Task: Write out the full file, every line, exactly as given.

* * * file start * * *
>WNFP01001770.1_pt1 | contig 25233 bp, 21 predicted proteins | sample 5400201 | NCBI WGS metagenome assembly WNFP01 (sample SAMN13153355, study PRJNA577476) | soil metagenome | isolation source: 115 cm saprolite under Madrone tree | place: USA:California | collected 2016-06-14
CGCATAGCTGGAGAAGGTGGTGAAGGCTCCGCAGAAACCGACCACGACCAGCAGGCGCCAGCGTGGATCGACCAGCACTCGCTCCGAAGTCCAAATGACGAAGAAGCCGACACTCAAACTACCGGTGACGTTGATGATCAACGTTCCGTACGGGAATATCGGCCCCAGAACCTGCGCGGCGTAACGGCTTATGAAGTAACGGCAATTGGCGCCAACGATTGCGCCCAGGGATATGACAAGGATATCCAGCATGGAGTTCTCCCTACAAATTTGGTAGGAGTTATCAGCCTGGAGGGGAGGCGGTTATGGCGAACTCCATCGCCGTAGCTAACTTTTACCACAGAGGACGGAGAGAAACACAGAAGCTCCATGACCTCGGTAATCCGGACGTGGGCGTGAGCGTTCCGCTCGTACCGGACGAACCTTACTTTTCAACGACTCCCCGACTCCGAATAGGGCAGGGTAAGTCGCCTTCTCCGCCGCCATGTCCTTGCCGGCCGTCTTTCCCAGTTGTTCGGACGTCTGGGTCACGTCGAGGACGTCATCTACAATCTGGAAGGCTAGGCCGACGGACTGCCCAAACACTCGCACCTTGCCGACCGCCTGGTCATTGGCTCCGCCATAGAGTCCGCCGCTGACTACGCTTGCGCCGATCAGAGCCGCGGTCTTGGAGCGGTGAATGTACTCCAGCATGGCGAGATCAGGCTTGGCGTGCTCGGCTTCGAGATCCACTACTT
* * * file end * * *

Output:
>WNFP01001770.1_pt1 | contig 25233 bp, 21 predicted proteins | sample 5400201 | NCBI WGS metagenome assembly WNFP01 (sample SAMN13153355, study PRJNA577476) | soil metagenome | isolation source: 115 cm saprolite under Madrone tree | place: USA:California | collected 2016-06-14
CGCATAGCTGGAGAAGGTGGTGAAGGCTCCGCAGAAACCGACCACGACCAGCAGGCGCCAGCGTGGATCGACCAGCACTCGCTCCGAAGTCCAAATGACGAAGAAGCCGACACTCAAACTACCGGTGACGTTGATGATCAACGTTCCGTACGGGAATATCGGCCCCAGAACCTGCGCGGCGTAACGGCTTATGAAGTAACGGCAATTGGCGCCAACGATTGCGCCCAGGGATATGACAAGGATATCCAGCATGGAGTTCTCCCTACAAATTTGGTAGGAGTTATCAGCCTGGAGGGGAGGCGGTTATGGCGAACTCCATCGCCGTAGCTAACTTTTACCACAGAGGACGGAGAGAAACACAGAAGCTCCATGACCTCGGTAATCCGGACGTGGGCGTGAGCGTTCCGCTCGTACCGGACGAACCTTACTTTTCAACGACTCCCCGACTCCGAATAGGGCAGGGTAAGTCGCCTTCTCCGCCGCCATGTCCTTGCCGGCCGTCTTTCCCAGTTGTTCGGACGTCTGGGTCACGTCGAGGACGTCATCTACAATCTGGAAGGCTAGGCCGACGGACTGCCCAAACACTCGCACCTTGCCGACCGCCTGGTCATTGGCTCCGCCATAGAGTCCGCCGCTGACTACGCTTGCGCCGATCAGAGCCGCGGTCTTGGAGCGGTGAATGTACTCCAGCATGGCGAGATCAGGCTTGGCGTGCTCGGCTTCGAGATCCACTACTT